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As like as two peas in a pod; as different as chalk and cheese. Michael Murray and Jim Nelson are about the same age, grew up together in the same (unnamed) Northern city, are lifelong members of the Labour Party, and presently find themselves suffering inexplicable, extreme stress. Michael Murray is a charismatic and successful local politician, newly elected Leader of the City Council, poised to embark on a national career. An unscrupulous political opportunist surrounded by flunkies and yes-men, he has no friends, employs his elder brother Franky as an underpaid chauffeur, and scarcely remembers he has a wife and family at home. By contrast, Jim Nelson is rank-and-file, unambitious, high-principled, loyal to his many friends in the community, devoted to his job and to his wife and children. Michael is haunted by his past: by his humble birth, by the charismatic Union-leader father he never knew, by his classmates at school (and one sadistic little girl in particular),
|S01E01||It Couldn't Happen Here||06/06/1991||Firebrand Labour leader Michael Murray is swept into office on a tide of rhetoric. His first act is to "reform education", but it looks suspiciously like a personal vendetta against Mr. Weller, the headmaster who had once sent him, as a boy, to a special school for disturbed children. When Murray is summoned by the renowned political theorist, Mervyn Sloan, he is told that great things are expected of him. But Sloan also firmly insists that a general strike be called in Murray's city to challenge the Conservative Government. When one of Murray's council members, who has a weakness for the bottle, fails to ensure pickets are sent to one particular school, a disastrous conflict ensues between Murray and Jim Nelson, who is unfortunately headmaster of a school for special needs children.|
|S01E02||Only Here on a Message||13/06/1991||Michael Murray is beginning to realise that his new-found political "friends" are not being entirely above-board with him. Jim Nelson, meanwhile, gains some respite from Murray's persecution when he becomes a local hero in a tragic accident. Though his attempt to save his pupil, Robbie Burns, is not successful, his efforts earn him the undying loyalty of Robbie's father, Norman, and his formidable brothers. After a time, however, Murray resumes the pressure and Jim begins to come unravelled, manifesting as a new phobia for bridges. His doctor refers him to a psychiatrist, Dr. Goldup. At the hotel where Murray is carrying out most of his plotting, his eye is caught by a new arrival, a beautiful and poised woman called Barbara Douglas.|
|S01E03||Send a Message to Michael||20/06/1991||Sloane and Barnes announce matter-of-factly that explosive racial violence shall be provoked in the city. When Murray denounces them and begins to storm out of the room, Barnes asks if the name Eileen Critchley means anything to him. Murray freezes on the spot and goes into spastic twitches. Jim Nelson decides he needs a holiday at term break, to get away from the pressure of Murray's pickets, and plans an itinerary that avoids crossing any bridges. Murray is falling under the spell of Barbara Douglas, who keeps him at arm's length. Meanwhile, she visits Michael's mother, pretending to be a social worker, and leaves a note for Michael--signed "Eileen Critchley". Franky has finally had enough. He abandons Michael and drives off with the council car, in order to take his wife and children, as well as his mother, on an impromptu holiday to the seaside.|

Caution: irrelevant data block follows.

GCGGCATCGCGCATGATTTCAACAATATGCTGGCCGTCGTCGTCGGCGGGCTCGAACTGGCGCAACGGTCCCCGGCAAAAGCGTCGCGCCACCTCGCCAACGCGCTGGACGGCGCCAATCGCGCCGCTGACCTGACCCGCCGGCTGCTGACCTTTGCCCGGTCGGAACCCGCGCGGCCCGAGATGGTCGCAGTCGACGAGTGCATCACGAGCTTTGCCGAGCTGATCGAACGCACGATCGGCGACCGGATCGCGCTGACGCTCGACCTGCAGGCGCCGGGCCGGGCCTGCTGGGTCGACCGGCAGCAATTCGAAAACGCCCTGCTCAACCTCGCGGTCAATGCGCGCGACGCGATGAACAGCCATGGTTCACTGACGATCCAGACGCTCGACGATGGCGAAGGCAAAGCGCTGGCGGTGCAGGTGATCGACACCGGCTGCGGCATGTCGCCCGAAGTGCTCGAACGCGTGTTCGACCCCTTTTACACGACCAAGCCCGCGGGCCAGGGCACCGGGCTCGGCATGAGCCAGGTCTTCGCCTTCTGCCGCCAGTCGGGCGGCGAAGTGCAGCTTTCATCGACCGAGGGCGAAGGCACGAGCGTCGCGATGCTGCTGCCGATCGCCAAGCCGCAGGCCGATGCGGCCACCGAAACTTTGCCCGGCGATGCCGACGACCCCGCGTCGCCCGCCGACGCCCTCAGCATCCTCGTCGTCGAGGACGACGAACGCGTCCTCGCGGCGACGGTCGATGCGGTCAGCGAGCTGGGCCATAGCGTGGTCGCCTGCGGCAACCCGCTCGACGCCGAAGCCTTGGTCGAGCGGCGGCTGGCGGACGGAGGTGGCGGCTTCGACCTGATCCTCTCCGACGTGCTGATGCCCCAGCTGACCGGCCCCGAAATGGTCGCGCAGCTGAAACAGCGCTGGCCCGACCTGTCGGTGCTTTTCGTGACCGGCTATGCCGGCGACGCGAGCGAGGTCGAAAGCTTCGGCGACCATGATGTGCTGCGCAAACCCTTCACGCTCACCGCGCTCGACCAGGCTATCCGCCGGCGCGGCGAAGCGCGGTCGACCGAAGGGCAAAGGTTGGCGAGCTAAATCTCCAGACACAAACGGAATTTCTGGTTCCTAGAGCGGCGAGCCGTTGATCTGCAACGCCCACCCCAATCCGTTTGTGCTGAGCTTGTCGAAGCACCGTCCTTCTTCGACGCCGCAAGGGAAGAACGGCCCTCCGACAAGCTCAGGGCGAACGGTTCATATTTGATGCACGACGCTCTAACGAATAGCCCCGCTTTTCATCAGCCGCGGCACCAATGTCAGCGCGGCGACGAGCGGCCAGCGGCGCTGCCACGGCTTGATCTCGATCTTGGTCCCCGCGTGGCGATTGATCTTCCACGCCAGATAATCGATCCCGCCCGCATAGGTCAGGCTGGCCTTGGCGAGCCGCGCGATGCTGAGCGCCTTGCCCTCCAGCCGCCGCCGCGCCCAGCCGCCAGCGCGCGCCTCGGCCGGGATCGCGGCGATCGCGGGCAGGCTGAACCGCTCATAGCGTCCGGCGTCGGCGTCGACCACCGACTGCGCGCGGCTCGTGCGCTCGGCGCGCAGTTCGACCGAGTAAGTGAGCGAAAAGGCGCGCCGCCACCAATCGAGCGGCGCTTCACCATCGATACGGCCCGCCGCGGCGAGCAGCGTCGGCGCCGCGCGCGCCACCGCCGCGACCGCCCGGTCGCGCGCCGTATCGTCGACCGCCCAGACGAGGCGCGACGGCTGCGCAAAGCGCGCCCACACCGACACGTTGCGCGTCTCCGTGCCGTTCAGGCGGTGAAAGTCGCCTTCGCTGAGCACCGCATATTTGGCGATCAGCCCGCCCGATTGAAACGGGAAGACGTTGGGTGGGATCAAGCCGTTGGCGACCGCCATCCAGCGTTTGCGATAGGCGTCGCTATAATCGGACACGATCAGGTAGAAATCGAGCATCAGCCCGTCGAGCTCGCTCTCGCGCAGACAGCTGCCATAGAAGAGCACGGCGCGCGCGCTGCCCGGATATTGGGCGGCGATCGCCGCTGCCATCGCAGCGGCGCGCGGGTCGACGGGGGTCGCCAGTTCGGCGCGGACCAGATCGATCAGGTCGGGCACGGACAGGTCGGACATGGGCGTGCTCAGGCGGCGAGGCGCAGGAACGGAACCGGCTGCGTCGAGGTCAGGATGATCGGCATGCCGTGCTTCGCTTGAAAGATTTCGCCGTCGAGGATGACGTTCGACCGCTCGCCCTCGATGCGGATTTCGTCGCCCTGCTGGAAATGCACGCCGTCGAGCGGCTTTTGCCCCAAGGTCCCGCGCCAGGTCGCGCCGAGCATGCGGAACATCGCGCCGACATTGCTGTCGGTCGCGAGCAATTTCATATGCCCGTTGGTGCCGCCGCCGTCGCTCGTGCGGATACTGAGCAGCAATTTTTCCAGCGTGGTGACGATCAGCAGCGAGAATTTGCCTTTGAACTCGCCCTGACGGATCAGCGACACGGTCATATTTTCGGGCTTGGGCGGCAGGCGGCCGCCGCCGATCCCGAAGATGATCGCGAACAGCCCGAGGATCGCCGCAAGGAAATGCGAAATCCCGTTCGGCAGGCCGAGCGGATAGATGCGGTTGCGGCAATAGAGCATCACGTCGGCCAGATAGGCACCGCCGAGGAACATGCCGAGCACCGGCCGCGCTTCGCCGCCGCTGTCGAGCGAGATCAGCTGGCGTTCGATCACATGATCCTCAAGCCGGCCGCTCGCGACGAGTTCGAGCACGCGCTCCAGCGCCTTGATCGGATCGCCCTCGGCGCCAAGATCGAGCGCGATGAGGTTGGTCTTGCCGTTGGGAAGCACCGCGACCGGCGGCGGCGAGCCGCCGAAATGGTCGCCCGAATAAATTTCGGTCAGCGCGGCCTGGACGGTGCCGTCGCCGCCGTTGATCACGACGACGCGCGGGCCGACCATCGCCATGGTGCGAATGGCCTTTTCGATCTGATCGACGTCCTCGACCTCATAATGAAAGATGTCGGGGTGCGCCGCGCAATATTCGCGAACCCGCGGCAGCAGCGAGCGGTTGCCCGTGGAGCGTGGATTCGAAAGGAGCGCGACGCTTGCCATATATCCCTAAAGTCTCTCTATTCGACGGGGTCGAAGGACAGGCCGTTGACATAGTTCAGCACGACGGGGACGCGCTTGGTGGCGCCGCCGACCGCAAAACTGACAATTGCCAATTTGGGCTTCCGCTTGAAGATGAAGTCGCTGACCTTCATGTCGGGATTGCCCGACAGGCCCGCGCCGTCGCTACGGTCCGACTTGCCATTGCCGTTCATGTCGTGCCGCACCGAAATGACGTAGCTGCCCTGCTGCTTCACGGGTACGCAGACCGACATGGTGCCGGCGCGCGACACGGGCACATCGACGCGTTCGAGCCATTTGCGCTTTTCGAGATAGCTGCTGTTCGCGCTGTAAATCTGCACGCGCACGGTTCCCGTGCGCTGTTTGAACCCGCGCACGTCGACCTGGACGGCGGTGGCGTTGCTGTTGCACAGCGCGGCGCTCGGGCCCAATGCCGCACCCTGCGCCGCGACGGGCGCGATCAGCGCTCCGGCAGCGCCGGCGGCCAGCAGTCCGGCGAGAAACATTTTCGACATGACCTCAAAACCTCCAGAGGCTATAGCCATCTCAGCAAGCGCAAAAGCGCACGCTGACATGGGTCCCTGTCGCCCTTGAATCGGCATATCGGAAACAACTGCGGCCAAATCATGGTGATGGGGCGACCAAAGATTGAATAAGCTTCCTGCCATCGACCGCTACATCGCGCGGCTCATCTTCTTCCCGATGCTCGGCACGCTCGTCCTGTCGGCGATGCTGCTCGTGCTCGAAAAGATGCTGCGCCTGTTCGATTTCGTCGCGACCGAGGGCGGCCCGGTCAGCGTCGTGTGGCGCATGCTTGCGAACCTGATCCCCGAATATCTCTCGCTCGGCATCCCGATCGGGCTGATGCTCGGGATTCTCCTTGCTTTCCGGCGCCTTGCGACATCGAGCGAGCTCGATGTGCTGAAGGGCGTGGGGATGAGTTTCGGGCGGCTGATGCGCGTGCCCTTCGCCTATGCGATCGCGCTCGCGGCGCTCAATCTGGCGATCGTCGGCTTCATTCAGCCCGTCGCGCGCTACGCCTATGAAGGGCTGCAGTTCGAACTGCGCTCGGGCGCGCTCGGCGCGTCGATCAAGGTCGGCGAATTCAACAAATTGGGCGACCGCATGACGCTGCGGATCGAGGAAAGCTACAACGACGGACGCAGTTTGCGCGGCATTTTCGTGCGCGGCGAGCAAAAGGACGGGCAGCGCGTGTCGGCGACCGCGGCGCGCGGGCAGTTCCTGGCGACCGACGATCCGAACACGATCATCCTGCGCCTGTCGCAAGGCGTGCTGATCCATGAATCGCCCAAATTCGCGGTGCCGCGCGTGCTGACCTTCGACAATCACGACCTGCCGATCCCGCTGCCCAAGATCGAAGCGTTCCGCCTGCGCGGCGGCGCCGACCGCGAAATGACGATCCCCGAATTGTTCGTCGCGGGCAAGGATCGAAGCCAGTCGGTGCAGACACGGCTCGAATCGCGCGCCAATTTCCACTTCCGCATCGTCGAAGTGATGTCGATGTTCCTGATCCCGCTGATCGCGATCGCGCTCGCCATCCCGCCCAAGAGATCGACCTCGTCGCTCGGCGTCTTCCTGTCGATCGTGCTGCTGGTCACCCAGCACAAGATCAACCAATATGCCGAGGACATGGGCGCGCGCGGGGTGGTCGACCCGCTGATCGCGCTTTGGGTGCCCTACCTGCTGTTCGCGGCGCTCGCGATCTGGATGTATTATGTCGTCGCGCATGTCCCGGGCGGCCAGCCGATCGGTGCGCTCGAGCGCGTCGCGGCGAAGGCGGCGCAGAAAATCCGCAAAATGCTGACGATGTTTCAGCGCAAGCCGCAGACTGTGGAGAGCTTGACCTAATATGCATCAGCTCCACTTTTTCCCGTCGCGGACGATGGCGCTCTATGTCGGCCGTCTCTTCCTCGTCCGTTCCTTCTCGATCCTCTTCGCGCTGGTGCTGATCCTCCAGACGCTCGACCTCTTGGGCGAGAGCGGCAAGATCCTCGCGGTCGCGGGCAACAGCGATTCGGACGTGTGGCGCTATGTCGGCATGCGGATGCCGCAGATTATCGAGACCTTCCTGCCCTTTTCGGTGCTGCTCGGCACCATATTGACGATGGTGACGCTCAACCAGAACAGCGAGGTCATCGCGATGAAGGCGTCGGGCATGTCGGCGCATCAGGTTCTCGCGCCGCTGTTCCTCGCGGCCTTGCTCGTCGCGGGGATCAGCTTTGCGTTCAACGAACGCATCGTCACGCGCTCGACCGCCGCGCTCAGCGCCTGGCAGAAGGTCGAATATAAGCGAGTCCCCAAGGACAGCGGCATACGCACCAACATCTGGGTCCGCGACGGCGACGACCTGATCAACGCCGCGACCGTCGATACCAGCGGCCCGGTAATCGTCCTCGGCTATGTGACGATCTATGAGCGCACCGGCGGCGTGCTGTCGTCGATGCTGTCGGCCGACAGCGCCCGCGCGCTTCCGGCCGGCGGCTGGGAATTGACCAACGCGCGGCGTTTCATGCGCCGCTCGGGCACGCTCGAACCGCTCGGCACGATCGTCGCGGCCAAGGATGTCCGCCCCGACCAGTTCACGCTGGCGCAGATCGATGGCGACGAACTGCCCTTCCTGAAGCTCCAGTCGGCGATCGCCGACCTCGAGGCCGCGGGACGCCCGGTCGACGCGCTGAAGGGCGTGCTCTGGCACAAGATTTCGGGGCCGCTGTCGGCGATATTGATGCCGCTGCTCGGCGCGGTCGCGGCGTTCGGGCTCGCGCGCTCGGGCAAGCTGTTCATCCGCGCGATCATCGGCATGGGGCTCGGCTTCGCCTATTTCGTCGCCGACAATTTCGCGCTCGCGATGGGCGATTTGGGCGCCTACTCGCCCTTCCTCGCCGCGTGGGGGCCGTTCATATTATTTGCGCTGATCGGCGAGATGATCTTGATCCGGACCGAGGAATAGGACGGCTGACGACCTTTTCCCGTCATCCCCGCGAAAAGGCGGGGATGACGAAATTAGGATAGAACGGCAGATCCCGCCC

|S01E04||Message Sent||27/06/1991||Michael Murray has reached panic level, and sends the researcher, Philip, on a mission to find three people: his missing brother Franky (along with the council car), his mother, and Eileen Critchley. Frank Twist catches up with Jim Nelson to tell him that an important local party meeting has been called. The meeting is to be packed with "new members" consisting of the trouble-makers under Peter's direction. Barbara's attempt to obtain Mr. Weller's old school records for Michael Murray and Eileen Critchley fail, and Weller deposits the incriminating evidence with Jim Nelson, on the night before he leaves on holiday. Lou Barnes tells Barbara that they now have Murray at breaking point, but because they do not yet have Weller's documents, Murray must be "relaxed" a bit, and Barbara will have to do the job. It looks like it's Michael's lucky night.|
|S01E05||Message Received||04/07/1991||The Nelsons finally arrive in North Wales, thinking they have escaped their tormentors. Trouble is pursuing them, however, and mein Host at the holiday camp isn't without his problematic side, either.|
|S01E06||Message Understood||11/07/1991||It starts to dawn on Michael and Jim that they are pawns in a much bigger game. Barbara questions who her real allies are.|
|S01E07||Over and Out||18/07/1991||Friday is the day designated for the showdown. Michael has had the local Labour Party meeting called to have Jim Nelson removed from membership; Lou Barnes has decreed this same day for Michael Murray's destruction.|